Employment Patterns, Gender and in Formalization

The economic organization of the USA has been influenced by various economic models. For example, globalization has been accompanied by various models of labor practices. The economic restructuring that was conducted by many nations in the 1970s up to the first phase of the 1980s was triggered by globalization and increased market competition. This economic restructuring also led to a significant shift in the way businesses were conducted, both in high and low income countries. Trade liberalization and regional blocks added intense competitive pressure to the global market. Hence, it compelled firms to cut costs especially through downsizing, outsourcing and through changing their skill requirements. The days of job security and stable pay ended, and they were replaced by a new breed of a much less stable work force. This paper seeks to analyze the impact of economic restructuring and globalization on employment dynamics, the nature and characteristics of jobs and their effect on gender balance at the work place.  

Micro Foundations

As external market conditions increasingly influenced the internal labor market, firms had to restructure the nature of their operations in order to remain competitive. This had repercussions on the peripheral labor market. For instance, as many governments mitigated their expenditure on public development, many individuals faced retrenchment and ineffective terms of service. The stable and long term working conditions, for example, were replaced by less stable ones as firms reduced in size considerably to lower costs. Another significant outcome in this process was that that high skill jobs became more concentrated in the core areas, hence, eliminating middle level managers. This was because countries whose economies thrived aimed at advancing them through high specialized skills and sophisticated technologies. On the other hand, low skill labor continued to be a major component of the labor force. Low skilled labor remained prevalent especially in periphery nations, which acted as potential primary producer. As such, it contributed immensely to the growth of the informal sector in many developing countries.  Job tenure also decreased and firm hopping became rampant as the high rates of unemployment represented a constant threat of loss of income. Furthermore, Labor conditions that were unacceptable in the past have now been embraced as part of the regular economy. This has occurred since the income disparities between countries have resulted into opportunities for skilled laborers. There has also been a parallel reduction of opportunities for low skilled workers. This is been primarily championed by the need for efficiency in economic system. For instance, factory system has been one of the most viable means of mass production. Hence, machines are preferred to the application of manual labor.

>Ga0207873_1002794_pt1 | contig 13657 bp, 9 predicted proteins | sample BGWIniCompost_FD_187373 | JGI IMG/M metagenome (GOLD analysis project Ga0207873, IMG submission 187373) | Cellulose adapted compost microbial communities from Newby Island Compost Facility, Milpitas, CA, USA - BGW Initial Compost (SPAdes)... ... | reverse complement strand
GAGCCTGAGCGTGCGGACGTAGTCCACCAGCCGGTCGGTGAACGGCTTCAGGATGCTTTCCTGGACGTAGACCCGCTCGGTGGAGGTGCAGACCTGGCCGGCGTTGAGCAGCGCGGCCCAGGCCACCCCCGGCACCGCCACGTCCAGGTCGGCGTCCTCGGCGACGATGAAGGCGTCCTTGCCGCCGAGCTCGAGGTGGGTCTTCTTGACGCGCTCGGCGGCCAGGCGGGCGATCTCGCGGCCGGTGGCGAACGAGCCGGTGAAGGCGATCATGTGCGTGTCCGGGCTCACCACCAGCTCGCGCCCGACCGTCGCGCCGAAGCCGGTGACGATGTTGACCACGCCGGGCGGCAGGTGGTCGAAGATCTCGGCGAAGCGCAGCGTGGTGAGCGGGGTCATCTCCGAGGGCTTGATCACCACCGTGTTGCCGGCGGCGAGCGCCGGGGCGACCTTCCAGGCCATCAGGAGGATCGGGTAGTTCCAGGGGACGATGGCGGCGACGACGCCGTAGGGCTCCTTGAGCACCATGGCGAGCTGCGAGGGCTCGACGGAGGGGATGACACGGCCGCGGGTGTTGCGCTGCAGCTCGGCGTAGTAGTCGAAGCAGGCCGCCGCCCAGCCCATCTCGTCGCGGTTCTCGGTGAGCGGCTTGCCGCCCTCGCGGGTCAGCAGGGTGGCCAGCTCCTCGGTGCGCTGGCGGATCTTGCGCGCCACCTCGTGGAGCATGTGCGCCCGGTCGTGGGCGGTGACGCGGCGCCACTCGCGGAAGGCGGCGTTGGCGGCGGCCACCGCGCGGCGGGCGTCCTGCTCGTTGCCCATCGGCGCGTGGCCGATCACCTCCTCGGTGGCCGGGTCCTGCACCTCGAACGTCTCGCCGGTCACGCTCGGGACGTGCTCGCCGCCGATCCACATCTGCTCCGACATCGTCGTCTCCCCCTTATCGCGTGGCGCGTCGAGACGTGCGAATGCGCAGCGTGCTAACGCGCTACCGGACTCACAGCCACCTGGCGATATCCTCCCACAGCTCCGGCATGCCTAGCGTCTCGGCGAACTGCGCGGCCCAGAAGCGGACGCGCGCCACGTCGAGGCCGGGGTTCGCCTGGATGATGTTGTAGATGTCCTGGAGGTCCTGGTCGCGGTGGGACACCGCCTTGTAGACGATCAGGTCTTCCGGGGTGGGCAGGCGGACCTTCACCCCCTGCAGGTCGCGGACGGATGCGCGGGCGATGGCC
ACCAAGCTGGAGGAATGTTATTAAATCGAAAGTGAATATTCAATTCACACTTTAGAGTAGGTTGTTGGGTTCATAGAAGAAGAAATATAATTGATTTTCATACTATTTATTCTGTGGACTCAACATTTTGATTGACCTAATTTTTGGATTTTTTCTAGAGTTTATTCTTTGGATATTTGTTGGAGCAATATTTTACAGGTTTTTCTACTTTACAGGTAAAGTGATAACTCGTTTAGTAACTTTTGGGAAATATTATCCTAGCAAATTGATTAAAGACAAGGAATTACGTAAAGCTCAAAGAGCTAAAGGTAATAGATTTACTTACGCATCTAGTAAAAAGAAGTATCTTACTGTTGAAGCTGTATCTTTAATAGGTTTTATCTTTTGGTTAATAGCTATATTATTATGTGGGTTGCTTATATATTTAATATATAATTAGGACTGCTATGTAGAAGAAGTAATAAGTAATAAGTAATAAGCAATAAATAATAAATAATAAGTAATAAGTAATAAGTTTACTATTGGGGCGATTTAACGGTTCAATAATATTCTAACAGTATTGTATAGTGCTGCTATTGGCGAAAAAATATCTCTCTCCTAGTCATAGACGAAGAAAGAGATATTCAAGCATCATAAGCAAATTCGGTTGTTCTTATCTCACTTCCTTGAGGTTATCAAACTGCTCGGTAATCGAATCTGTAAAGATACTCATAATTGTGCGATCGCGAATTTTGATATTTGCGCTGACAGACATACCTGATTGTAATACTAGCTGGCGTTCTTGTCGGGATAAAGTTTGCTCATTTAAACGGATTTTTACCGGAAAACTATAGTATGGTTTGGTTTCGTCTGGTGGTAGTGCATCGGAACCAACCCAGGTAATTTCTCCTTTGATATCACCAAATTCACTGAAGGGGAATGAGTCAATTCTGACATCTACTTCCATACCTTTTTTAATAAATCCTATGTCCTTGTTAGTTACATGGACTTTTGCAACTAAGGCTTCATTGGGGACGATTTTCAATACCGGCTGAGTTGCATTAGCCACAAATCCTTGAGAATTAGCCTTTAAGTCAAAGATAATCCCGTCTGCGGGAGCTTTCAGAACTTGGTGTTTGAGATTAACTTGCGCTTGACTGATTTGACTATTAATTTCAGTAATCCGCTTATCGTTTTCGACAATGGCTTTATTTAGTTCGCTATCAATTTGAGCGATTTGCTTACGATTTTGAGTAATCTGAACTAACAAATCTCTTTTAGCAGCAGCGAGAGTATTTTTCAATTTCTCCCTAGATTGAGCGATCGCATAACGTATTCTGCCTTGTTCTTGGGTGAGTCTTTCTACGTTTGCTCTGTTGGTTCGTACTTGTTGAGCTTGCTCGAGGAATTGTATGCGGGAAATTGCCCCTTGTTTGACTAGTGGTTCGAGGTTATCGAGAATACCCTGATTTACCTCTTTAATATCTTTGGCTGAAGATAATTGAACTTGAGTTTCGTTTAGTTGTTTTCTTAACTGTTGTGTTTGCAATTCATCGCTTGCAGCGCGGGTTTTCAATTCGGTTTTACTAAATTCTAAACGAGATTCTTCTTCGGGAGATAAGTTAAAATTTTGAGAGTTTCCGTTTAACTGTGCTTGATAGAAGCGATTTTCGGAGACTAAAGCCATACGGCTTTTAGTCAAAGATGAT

Industrial Relocations and Displaced Workers

The effects of the exceedingly high competitive pressure on firms due to globalization and economic restructuring are majorly felt by the local communities. The real cost of the relocation of a firm is always unfairly borne by the dislocated workers, their households and their communities. Even though there may be exceptions to the often painful labor market transition, the individual and the community are usually left facing serious economic and social cost. This includes, but is not limited to income losses, long periods of unemployment and fewer job offers as well as health and family problems.   

The Informal Sector and the Vicious Circle of Poverty in Developing Countries

In the 1970’s and early 1980’s, the informal sector was frowned upon and considered backward. Factors such as low skills and productivity, low levels of earnings, unstable working conditions and very precarious job contracts led to the assumption that as countries developed, the informal sector would be absorbed into the formal sector. On the contrary, budget cuts and privatization by the public sector led to the diminishing preference for formal jobs and an increasing relevance for informal jobs. This was compounded by the use of smaller firms to do peripheral jobs. This increased the attractiveness of informal employment as an ideal alternative.